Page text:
What is it? It is a rhythm solfeggio system called Konokkol from Southern India - Carnatic in origin - used by both musicians and dancers. It is also, by far, the most effective way to learn and organise rhythm. And it's a delight to use.

What is it used for? It is used for learning and internalising rhythmic motifs before we play them on our instrument. This means that we practice the heck out of them and perform them as syllables. Then, when the rhythm is completely in our system, we apply it to our instrument. To hear clearly is to play clearly.

Why do we need it? The question of timing in music is critical. It is one of the prime factors that separate good music from exceptional music. The Konokkol system lets us find and stabilise our sense of pulse. The result is a strong and relaxed relation to the music we play - any kind, any genre. As a result, the music will - quite simply - swing. Also, since you will hear with clarity, it will dramatically improve your articulation. For us guitarists this means that we can adress, say, picking technique issues with a "toolbox" that will help us to tackle - and ultimately, when applied with passion - to solve them. So, without actually being a mechanical system, it will clarify your technique.

This application is about applied Konokkol, not about "getting into Carnatic music". The aim is for the student to apply it to his or her music.

Syllable Basics

The Konokkol system is basically very simple though the application can be intricate at higher levels. Konokkol - as Indian Classical music in general - is an oral tradition taught by a teacher (guru) in an intensive hands-on way to the student. I have used my own way of spelling/pronounciation of the syllables but feel free to use your own once you are on track with the system.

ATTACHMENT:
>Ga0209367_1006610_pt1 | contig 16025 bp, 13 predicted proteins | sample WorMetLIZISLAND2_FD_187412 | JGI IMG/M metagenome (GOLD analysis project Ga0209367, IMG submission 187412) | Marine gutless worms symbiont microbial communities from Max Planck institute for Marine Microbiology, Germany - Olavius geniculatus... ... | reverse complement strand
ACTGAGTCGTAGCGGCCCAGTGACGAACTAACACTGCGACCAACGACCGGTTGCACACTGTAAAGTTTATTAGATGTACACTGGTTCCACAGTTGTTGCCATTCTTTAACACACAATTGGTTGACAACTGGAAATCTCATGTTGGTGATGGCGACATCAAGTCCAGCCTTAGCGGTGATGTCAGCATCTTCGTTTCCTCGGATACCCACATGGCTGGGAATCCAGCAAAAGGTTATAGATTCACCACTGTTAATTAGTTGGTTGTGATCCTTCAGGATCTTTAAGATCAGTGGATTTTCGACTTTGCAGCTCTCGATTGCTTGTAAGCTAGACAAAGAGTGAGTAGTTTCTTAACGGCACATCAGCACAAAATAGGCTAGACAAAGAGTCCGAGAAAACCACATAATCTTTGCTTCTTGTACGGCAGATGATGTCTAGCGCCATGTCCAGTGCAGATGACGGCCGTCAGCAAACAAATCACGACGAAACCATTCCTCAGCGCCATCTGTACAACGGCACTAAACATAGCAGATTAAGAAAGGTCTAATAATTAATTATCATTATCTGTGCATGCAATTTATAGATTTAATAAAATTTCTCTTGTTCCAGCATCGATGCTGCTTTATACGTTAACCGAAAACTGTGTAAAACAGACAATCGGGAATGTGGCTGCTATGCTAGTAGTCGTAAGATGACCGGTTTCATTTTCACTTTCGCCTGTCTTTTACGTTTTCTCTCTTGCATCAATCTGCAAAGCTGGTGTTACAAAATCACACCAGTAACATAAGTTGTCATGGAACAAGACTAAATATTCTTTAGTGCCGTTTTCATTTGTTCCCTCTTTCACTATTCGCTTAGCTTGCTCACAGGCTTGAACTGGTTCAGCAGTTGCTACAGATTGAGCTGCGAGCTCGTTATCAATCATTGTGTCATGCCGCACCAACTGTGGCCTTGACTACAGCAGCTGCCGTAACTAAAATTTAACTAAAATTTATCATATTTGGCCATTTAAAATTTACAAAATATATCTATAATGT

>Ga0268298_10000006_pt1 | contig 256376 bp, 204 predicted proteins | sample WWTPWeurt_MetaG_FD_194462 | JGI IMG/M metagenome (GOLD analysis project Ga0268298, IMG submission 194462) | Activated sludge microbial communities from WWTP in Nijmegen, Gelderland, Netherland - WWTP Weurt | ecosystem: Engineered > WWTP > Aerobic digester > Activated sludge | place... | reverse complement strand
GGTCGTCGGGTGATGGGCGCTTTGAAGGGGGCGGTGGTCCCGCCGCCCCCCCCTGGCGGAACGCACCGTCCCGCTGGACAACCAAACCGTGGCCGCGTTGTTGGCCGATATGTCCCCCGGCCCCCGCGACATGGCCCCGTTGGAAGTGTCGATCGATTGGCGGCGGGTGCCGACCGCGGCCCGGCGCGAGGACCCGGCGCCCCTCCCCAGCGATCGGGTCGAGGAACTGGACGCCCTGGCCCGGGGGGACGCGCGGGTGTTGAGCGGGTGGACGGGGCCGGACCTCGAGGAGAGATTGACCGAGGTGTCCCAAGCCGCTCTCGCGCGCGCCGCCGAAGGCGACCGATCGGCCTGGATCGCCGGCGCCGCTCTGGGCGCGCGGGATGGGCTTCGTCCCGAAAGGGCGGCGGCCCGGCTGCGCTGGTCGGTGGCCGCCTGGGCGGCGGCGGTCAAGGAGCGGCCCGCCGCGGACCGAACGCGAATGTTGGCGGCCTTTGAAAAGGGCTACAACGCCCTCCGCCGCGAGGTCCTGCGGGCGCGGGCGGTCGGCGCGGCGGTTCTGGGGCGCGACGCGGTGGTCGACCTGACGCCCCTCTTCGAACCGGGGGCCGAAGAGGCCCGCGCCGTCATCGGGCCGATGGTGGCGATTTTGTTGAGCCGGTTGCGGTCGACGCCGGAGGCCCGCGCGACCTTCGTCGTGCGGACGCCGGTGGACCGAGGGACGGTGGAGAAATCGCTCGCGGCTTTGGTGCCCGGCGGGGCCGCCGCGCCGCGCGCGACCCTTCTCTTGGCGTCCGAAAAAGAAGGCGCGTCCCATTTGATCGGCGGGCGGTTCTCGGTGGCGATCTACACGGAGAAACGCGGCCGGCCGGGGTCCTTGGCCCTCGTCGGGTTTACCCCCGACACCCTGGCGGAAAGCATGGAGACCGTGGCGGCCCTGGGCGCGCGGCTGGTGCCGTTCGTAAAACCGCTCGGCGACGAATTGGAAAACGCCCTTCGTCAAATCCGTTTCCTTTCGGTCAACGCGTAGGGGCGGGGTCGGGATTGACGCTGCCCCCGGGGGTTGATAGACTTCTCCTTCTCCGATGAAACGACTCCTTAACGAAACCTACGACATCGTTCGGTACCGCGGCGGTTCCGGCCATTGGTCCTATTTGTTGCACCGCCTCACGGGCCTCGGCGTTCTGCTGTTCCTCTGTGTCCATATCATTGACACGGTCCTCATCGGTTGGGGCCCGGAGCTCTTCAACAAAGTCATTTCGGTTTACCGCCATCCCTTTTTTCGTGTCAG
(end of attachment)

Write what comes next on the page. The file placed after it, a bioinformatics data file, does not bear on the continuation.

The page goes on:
The system consists of syllables used as units:

  • one is TA
  • two is TA-KA
  • three is TA-KI-TA
  • four is TA-KA-DI-MI
  • five is TA-DE-KI-NA-TU or 2+3: TA-KA-TA-KI-TA
  • six is 3+3, 2+4, 5+1 or whatever makes you happy
  • seven is 3+4, 4+3 or whatever makes you a better human bing (no spelling mistake).

A favorite of mine is 2+2+3: TIN-TAN-TAKITA. It makes me feel good to do it in this pattern (4x7 + 1x4 against a 4/4 beat) with a metronome or drum machine. Or inner clock.

The dedicated student will - in time - take this genial system and make it his or her own. The choices made in creating your "rhythm-compositions" should be made on artistic grounds to get real meaning.



How do you work with it?

  • Practise rhythm motif from the Indialesson Bootcamp section (see sample lesson number 9) until you own it. Use metronome or drum machine/looper of your choice
  • Practise accompanying single-strings study ("played", see sample lesson number 10). It's worth it, does wonders for lower-string picking articulation
  • Make up your own melody/riff
  • Apply rhythm motif to your melody/riff
  • Noodle - and possibly discover your next piece of Music :)
  • Share on Facebook - if you feel like it
  • Check out also the Bach triads, see sample lesson number 25
  • Here's an example how I use the Indialesson-app

The lessons - 45 in all - take the student from "India bootcamp" to the western modes, all executed with new-found control.

Download the application:

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Dumble ODS-100 played with Flaxwood Liekki Custom

Since Dumble amps seem to generate a lot of interest, I thought that I might post an audioclip of the tonal possibilities (clean+overdriven, both played with and without preamp boost) available.